*TRIGGER WARNING: post contains discussion of sexual assault*
After keeping myself up to date with this entire Brock Turner situation, who is a rapist and should be labeled as such instead of a star athlete with pictures of him smiling, I came across a Pop Trigger video. I like people voicing their opinions about news, and what I like even more is people voicing their opinions that I can agree with. I did agree with them and everything they were saying, in this particular video. Taking it a step further, near the end of the video, one of the co-hosts recommended a documentary on Netflix called The Hunting Ground. Already fueled with anger at 3 in the morning, I found the documentary before the Youtube video even ended, and I watched it.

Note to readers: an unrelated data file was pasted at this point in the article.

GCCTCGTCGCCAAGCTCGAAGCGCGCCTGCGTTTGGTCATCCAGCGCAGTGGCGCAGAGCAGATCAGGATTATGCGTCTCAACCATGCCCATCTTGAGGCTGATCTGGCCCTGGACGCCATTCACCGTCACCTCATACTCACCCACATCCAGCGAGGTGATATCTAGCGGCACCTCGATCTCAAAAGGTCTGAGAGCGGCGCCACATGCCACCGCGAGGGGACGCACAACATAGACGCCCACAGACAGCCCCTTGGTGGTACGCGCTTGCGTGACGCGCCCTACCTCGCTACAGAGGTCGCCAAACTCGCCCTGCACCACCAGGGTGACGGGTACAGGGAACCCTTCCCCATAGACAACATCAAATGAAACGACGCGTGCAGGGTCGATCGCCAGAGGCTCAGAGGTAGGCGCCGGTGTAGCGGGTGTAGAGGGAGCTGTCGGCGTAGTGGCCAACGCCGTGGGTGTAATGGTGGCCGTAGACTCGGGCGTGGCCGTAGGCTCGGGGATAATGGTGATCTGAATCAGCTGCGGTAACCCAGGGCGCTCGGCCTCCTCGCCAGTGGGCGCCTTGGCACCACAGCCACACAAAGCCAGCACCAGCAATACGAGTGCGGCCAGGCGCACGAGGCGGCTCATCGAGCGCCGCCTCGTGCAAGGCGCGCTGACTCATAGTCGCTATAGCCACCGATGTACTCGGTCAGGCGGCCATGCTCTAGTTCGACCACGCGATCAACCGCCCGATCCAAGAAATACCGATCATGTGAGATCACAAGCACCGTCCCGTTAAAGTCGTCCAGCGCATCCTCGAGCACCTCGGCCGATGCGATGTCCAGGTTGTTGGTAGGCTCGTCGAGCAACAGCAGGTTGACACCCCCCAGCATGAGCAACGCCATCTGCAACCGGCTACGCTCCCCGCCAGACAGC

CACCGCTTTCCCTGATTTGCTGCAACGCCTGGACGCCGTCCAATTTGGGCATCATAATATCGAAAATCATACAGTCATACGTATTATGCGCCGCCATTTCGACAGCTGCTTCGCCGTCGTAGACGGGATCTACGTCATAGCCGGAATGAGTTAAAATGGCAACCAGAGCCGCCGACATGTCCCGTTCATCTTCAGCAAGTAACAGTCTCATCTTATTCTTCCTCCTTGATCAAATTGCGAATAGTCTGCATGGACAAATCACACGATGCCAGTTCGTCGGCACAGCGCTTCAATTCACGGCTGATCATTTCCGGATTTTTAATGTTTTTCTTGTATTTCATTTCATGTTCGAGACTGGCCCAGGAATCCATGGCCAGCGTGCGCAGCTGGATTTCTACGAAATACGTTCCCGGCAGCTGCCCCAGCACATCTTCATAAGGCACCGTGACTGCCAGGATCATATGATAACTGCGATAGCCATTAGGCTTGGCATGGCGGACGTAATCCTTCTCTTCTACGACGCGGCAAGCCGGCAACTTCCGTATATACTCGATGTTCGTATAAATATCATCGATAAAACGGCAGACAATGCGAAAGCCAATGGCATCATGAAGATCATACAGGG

Two days ago I read the 12 page statement from the victim in the case of a now 20 year old rapist, Brock Turner. In the Pop Trigger video that I just mentioned, they suggest reading it in spurts, like taking a break after a while and then coming back. Unless you have to, I recommend the opposite. Take it all in at once. Go with her as she walks us all through that night and the way it changed her life forever. By the end, I won’t promise that you won’t be crying, but I can only hope that this will influence you to take a stance on the rape culture surrounding us. Even if you have no idea of this entire case and you’ve only read Turner’s father’s letter, which is the essence of stupidity that I won’t even get into, I recommend you read the statement.